.

The Shepherd Who Remained in the Fields

I had to stay behind to watch the flocks,
a sentry against lions, bears, wolves, thieves,
and other dangers slouching through the rocks
and hills.  No matter how much one believes
the promises of angels, work goes on—
and on and on: sometimes life seems to be
one endless graveyard shift, night without dawn,
with Adam’s curse its sole security.
Tonight, however, having heard the song
sung by winged seraphs, robed in heliotrope,
emerald, and gold, I know that I belong
here on this knoll, and that all nights have hope.
For though our mundane duties please us least,
to God, the faithful shepherd is a priest.

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.

On Falling Asleep While Praying

Dragging along a day’s mundane concerns,
I drop into my bed and close my eyes
to seek the audience that faith discerns
with God, who promised he would not despise
 
the lowly and contrite.  Will he include
the tired and distracted in his grace?
Surely the harried need beatitude
as much as any who pursue his face.
 
The spirit tries to lock the world away
and for ten minutes leave the flesh behind,
but being in the body, flesh must pray
for any to gain heaven with the mind.
 
I struggle through perfunctory adoration,
and drowsily recite Psalm Sixty-three,
then end up in a dark wood of conflation,
confused and wandering lost from tree to tree.
 
Sleep rises like a fog. Thought disappears,
leaving sin’s latest census half-confessed,
requests unmade, thanksgiving in arrears,
and deference haphazardly expressed.
 
Unfortunately, with me this is more
the rule than the exception.  Will it be
that I’m accounted guiltier before
God’s throne than sleepers in Gethsemane?
 
Have pity, Lord, since I will never win
my struggle to put by this life’s commotion.
For nothing but your mercy can begin
to count failed piety as true devotion.

.

.

Duane Caylor is a physician in Dubuque, IA.  His poetry has appeared in a number of journals, including First Things, Measure, Slant, and Blue Unicorn.


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8 Responses

  1. Sally Cook

    Fine, thought-provoking poems. I have seen your work before; believe it was in Blue Unicorn — you may also have seen mine there.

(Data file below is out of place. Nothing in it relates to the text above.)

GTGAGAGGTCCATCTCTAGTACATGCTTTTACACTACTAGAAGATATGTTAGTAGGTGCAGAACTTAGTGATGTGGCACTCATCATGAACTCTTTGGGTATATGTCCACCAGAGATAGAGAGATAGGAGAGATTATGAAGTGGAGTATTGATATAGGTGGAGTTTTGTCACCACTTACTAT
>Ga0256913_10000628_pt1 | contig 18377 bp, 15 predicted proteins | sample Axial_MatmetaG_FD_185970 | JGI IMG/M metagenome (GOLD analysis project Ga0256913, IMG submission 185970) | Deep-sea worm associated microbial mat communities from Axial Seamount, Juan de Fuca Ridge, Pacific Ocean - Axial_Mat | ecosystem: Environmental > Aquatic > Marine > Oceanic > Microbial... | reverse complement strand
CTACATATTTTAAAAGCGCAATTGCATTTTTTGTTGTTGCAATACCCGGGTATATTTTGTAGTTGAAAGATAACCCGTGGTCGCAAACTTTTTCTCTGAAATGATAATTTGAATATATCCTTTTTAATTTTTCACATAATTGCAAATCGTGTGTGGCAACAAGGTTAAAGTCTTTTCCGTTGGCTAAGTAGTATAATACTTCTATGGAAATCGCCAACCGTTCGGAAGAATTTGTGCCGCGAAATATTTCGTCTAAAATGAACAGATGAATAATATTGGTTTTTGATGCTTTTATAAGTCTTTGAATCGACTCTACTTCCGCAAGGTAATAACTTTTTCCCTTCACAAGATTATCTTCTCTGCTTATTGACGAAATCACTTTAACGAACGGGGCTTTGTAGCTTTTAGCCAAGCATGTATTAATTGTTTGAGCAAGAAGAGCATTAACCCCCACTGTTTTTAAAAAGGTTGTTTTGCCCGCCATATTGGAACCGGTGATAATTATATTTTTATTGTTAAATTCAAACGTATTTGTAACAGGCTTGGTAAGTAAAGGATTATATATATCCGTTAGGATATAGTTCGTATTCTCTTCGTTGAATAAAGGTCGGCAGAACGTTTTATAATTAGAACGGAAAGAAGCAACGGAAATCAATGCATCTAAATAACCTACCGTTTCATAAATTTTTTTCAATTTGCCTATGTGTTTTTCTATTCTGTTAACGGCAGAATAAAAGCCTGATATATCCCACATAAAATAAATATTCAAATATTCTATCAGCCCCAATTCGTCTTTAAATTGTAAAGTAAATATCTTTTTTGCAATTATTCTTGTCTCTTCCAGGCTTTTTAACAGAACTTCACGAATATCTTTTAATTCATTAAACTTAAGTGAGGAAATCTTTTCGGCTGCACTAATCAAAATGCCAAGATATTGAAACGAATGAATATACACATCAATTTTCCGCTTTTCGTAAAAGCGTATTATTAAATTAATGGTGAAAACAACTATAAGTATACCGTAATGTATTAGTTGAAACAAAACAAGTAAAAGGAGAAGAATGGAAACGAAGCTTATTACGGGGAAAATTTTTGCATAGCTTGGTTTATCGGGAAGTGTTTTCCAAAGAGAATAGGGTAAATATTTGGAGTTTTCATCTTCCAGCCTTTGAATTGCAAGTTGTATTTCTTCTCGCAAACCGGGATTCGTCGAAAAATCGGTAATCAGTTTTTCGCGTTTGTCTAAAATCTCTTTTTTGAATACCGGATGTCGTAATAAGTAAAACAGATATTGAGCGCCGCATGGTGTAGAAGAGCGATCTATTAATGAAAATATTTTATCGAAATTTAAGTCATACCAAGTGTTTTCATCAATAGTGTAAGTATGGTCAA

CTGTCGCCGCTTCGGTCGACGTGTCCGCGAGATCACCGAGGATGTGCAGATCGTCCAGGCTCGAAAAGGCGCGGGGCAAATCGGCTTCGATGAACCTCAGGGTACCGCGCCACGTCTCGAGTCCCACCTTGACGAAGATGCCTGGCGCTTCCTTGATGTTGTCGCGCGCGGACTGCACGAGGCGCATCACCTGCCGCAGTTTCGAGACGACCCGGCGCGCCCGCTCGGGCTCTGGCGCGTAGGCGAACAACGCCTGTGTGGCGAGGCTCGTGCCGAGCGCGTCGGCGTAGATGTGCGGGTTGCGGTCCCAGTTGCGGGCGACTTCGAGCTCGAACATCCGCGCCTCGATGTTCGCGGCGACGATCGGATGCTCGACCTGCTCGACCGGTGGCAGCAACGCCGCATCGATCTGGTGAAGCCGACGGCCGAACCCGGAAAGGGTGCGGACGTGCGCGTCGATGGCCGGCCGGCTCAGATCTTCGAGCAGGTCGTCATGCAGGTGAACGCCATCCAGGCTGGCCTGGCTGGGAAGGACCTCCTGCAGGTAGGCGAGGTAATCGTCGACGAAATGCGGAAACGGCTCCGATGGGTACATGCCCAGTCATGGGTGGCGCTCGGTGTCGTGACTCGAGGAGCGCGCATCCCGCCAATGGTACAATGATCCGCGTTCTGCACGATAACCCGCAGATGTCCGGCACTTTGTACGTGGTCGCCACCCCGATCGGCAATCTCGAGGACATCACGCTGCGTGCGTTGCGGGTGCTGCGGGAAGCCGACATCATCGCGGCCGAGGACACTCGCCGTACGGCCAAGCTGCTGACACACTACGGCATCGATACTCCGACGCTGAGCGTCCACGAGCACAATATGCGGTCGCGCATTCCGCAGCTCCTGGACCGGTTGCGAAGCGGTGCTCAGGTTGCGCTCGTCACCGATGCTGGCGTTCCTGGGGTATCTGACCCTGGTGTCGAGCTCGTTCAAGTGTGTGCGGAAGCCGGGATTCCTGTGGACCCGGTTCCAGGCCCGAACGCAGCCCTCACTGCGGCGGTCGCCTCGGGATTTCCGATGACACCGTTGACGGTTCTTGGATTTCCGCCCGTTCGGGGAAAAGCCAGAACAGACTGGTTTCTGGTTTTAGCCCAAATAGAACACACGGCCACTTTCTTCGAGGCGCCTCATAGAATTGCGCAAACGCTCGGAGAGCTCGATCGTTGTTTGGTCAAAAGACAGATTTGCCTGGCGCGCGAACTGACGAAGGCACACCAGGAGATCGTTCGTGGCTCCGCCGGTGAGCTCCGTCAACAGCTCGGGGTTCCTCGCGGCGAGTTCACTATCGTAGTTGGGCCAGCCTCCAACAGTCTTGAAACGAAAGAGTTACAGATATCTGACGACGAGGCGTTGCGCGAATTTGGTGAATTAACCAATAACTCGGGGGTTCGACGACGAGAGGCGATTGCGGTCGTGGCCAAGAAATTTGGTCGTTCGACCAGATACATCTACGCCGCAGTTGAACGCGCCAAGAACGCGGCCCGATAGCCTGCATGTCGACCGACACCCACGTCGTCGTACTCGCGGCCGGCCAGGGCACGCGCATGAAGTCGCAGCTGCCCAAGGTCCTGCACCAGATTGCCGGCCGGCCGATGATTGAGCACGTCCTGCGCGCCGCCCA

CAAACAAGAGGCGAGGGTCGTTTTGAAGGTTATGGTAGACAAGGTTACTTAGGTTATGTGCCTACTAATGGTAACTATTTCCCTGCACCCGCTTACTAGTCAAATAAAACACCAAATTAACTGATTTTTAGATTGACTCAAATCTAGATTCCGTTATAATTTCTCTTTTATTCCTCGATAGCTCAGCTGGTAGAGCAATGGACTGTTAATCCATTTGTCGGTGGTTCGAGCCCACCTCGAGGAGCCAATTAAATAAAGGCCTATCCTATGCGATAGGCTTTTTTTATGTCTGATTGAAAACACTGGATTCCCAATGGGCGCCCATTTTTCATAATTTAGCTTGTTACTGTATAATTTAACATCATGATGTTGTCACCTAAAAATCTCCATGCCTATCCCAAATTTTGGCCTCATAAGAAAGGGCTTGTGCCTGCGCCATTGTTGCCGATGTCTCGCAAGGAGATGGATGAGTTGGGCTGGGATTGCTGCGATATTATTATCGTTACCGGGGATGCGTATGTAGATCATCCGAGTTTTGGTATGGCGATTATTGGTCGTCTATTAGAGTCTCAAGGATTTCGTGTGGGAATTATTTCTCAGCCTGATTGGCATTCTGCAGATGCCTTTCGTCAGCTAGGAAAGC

Good to see you on this site.

    Reply
    • Duane Caylor

      Thank you for your comments. I have, indeed, seen your work here and in Blue Unicorn.

      Reply
  2. jd

    Enjoyed both of these, Dr. Caylor. Poems of Faith
    are particularly difficult for this writer and I
    think you write them beautifully.

    Reply
    • Duane Caylor

      Thank you. I agree with your observation about writing poetry of faith. I think this applies especially to writing which attempt to convey the objective content of faith (hopefully without sacrificing the subjective experience).

      Reply
  3. Margaret Coats

    The sonnet is a beautifully done Christmas midnight poem, especially the turn with song and color breaking in, and the resolution in the couplet. In “Falling Asleep” I notice all the classic purposes of prayer (adoration, thanksgiving, reparation, petition), along with the requirement that the whole man (body, mind, and spirit) pray. According to one of my friends, God is not only merciful enough to “count failed piety as true devotion,” but sends angels to finish the prayers of those who fall asleep while praying.

    Reply
    • Duane Caylor

      Thank you for your kind compliments. Your friend’s comment reminds me of what Paul says in the eighth chapter of the Epistle to the Romans about the Spirit praying for us in our weakness. I strive to put into current idiom the kinds of ideas Donne wrote on in his religious poetry. My apology to John Donne for my many inadequacies in that regard.

      Reply

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